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Tuesday, April 20, 2004

The Price of War

In past wars, this photograph by Tami Silicio that ran in the Seattle Times would be just one in a series. Previous administrations had to contend with the reality that such pictures would be published. Inevitably, the public would stop thinking about dead soldiers as statistics in some remote video game, and wake up to the fact that the soldiers were, in fact, real people who died following orders based on decisions made by our leaders. If the cause was deemed just, the public accepted the human and economic toll. If it wasn't, there would be hell to pay.

Since the 1991 Gulf War, the Department of Defense (populated by many of the same decision-makers as the current regime) implemented guidelines that prohibit photographers from shooting flag-draped coffins. I have yet to hear a reasonable explanation for this rule as there are no identifying markings that would invade the privacy of a fallen soldier. It's just a way to wage war on the cheap. No flag-draped coffins equals less public outrage.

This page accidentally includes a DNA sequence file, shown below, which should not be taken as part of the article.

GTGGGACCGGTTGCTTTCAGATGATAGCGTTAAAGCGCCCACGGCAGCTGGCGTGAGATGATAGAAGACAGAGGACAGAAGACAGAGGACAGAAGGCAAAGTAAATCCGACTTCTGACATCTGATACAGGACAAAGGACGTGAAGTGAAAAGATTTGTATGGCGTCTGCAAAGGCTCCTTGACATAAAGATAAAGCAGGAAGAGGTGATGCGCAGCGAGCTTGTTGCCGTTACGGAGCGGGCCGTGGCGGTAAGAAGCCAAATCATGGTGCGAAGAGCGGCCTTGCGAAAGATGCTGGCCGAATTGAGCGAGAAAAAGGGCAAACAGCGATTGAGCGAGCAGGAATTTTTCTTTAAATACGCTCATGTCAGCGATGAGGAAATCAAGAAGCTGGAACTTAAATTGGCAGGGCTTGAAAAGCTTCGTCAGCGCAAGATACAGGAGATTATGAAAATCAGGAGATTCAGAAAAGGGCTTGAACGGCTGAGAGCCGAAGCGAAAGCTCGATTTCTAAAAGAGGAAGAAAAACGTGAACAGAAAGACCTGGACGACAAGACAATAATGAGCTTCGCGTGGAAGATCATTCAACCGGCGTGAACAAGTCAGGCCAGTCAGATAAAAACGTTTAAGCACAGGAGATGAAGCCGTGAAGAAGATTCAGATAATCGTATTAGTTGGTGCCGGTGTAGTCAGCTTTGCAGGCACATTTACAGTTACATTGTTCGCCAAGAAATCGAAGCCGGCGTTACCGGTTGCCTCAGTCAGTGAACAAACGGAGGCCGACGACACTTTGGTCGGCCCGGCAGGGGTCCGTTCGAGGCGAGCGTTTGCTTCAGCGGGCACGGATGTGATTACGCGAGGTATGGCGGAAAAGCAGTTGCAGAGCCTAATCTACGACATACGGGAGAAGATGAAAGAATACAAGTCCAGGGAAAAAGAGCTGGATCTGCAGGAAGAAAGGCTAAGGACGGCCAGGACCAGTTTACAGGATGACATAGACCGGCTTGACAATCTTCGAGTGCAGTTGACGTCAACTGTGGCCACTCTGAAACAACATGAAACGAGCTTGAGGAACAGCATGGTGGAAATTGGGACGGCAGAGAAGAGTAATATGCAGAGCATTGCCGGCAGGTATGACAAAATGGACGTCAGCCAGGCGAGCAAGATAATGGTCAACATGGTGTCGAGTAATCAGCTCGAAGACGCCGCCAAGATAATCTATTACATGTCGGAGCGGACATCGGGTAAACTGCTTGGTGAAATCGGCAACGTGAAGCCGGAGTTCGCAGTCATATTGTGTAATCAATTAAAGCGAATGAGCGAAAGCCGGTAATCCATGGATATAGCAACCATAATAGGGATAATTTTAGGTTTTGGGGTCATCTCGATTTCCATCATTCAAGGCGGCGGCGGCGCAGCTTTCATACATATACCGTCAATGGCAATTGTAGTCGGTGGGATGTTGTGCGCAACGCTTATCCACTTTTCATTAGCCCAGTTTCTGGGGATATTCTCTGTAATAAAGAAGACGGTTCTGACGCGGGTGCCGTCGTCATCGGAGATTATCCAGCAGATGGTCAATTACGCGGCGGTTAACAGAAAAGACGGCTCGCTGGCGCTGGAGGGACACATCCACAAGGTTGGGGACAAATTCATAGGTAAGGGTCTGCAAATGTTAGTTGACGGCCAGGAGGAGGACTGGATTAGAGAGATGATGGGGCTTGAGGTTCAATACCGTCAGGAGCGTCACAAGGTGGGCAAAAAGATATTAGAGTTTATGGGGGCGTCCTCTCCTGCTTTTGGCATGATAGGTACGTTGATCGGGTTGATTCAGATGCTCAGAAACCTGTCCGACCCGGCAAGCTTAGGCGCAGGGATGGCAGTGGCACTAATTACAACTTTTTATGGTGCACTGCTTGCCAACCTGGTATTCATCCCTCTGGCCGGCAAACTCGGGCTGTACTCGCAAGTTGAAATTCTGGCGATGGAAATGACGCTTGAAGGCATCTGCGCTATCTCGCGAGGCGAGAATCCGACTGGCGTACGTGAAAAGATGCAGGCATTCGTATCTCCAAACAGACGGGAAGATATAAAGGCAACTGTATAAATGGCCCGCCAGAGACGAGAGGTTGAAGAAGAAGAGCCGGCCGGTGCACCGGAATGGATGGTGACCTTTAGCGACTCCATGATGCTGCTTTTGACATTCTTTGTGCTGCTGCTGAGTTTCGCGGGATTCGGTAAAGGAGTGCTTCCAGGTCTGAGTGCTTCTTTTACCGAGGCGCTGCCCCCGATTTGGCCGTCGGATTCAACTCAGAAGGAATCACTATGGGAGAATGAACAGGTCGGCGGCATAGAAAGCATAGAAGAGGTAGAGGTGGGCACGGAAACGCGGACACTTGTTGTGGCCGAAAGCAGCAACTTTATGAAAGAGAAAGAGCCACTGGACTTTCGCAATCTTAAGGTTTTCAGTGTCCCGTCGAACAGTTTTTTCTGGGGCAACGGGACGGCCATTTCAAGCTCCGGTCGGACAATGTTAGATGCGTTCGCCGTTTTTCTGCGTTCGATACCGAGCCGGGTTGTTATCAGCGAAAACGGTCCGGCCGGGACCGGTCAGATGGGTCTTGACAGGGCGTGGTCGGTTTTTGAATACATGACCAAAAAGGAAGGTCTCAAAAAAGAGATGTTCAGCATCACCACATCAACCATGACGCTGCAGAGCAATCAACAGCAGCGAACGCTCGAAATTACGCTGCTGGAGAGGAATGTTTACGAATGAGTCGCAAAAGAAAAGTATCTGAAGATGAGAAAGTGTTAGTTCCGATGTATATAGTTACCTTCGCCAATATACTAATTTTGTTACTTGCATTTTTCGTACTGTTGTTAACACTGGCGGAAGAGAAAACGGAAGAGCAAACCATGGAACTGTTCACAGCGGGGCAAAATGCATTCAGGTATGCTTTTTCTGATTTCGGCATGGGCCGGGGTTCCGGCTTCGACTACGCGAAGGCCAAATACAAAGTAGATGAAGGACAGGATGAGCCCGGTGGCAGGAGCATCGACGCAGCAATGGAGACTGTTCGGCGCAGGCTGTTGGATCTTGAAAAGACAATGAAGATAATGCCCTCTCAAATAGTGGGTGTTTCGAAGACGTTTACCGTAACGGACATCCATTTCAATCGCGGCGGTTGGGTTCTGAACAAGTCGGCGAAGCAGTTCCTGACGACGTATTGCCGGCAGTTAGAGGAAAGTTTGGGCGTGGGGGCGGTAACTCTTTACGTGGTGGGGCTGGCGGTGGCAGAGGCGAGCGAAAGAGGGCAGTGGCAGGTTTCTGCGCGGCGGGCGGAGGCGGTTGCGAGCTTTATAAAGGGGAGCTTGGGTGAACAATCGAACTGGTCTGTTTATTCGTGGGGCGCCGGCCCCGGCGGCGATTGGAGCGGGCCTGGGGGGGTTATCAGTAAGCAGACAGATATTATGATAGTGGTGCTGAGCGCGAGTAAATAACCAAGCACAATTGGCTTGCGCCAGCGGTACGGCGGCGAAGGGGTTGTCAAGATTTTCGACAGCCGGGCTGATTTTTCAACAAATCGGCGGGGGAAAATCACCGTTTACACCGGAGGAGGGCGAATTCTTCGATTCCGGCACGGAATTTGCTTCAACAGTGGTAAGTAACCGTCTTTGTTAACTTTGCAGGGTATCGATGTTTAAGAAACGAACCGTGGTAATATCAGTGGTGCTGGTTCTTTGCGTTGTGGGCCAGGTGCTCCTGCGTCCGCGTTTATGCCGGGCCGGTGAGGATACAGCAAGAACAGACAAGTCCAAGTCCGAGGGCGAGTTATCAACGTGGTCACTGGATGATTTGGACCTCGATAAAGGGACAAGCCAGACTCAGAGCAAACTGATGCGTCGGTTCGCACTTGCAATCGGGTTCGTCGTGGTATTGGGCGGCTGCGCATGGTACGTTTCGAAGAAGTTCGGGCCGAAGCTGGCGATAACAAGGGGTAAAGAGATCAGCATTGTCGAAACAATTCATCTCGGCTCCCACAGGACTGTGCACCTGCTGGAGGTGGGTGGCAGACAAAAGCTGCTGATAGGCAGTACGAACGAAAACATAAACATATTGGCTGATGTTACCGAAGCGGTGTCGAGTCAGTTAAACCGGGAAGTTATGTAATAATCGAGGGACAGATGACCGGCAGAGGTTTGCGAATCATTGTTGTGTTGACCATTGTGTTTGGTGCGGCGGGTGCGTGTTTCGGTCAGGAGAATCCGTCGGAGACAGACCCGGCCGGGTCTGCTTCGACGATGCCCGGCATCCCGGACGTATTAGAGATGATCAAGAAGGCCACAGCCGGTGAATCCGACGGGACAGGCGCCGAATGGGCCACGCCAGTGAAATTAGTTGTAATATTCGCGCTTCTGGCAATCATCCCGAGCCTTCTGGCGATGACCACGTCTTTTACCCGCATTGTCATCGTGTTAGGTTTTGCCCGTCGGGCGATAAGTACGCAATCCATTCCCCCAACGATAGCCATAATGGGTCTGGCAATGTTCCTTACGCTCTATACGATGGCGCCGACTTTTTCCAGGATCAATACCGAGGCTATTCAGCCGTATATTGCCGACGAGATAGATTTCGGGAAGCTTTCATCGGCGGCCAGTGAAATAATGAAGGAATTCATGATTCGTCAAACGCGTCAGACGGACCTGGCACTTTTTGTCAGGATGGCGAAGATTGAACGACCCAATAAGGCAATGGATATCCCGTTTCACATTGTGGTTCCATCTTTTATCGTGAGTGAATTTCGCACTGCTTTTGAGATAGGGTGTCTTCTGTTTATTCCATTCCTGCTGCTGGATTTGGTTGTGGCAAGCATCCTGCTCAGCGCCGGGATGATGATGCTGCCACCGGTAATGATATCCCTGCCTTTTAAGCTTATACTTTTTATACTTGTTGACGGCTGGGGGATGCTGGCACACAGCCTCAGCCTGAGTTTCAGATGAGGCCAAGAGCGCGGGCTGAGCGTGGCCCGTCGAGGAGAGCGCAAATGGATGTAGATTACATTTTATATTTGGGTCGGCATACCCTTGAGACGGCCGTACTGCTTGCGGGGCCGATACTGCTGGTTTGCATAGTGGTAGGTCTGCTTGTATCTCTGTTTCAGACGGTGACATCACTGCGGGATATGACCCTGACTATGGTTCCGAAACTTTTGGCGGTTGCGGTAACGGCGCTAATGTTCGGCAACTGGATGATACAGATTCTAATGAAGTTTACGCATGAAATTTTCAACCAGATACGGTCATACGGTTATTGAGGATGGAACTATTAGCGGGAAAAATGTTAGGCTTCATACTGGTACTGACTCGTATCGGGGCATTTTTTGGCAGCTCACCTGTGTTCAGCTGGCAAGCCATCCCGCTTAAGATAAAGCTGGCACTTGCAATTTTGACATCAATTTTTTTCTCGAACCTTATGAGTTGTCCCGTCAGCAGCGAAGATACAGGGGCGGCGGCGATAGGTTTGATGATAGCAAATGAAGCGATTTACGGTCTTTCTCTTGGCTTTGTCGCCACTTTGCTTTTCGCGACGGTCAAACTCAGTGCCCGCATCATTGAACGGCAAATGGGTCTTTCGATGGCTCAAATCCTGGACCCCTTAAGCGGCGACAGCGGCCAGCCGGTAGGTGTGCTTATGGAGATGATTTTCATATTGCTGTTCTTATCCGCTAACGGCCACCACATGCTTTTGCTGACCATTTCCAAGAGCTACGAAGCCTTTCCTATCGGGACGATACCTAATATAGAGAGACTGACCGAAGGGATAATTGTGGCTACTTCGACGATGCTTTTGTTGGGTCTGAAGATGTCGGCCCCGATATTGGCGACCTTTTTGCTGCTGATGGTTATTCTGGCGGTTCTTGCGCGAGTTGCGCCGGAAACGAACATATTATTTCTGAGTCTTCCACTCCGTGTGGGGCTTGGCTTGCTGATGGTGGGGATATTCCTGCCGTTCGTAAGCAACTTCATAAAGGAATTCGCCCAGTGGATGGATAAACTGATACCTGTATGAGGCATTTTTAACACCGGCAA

Take a good hard look at the image. Shouldn't we, as a free society, have access to what is happening in our name?
via [ 1115.org ] by way of [ Romenesko ]

UPDATE:
Woman loses her job over coffins photo.
via [ Random Abstract ]

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